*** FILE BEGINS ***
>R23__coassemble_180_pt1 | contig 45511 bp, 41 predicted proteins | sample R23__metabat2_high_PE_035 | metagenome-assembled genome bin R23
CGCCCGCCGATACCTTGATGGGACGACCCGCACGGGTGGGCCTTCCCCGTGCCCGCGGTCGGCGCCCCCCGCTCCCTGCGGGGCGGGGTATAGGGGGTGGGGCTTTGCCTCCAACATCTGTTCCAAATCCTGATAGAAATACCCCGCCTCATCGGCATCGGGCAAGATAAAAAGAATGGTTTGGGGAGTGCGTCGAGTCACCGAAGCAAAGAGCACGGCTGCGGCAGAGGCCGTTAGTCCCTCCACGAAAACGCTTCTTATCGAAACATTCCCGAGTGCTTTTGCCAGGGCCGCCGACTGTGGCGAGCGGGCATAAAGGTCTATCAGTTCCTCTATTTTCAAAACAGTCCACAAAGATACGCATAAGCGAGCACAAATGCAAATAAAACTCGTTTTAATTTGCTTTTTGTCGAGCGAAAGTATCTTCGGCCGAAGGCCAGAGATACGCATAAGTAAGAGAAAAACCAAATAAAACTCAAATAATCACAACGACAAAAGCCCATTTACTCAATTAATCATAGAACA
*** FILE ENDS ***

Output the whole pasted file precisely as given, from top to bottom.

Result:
>R23__coassemble_180_pt1 | contig 45511 bp, 41 predicted proteins | sample R23__metabat2_high_PE_035 | metagenome-assembled genome bin R23
CGCCCGCCGATACCTTGATGGGACGACCCGCACGGGTGGGCCTTCCCCGTGCCCGCGGTCGGCGCCCCCCGCTCCCTGCGGGGCGGGGTATAGGGGGTGGGGCTTTGCCTCCAACATCTGTTCCAAATCCTGATAGAAATACCCCGCCTCATCGGCATCGGGCAAGATAAAAAGAATGGTTTGGGGAGTGCGTCGAGTCACCGAAGCAAAGAGCACGGCTGCGGCAGAGGCCGTTAGTCCCTCCACGAAAACGCTTCTTATCGAAACATTCCCGAGTGCTTTTGCCAGGGCCGCCGACTGTGGCGAGCGGGCATAAAGGTCTATCAGTTCCTCTATTTTCAAAACAGTCCACAAAGATACGCATAAGCGAGCACAAATGCAAATAAAACTCGTTTTAATTTGCTTTTTGTCGAGCGAAAGTATCTTCGGCCGAAGGCCAGAGATACGCATAAGTAAGAGAAAAACCAAATAAAACTCAAATAATCACAACGACAAAAGCCCATTTACTCAATTAATCATAGAACA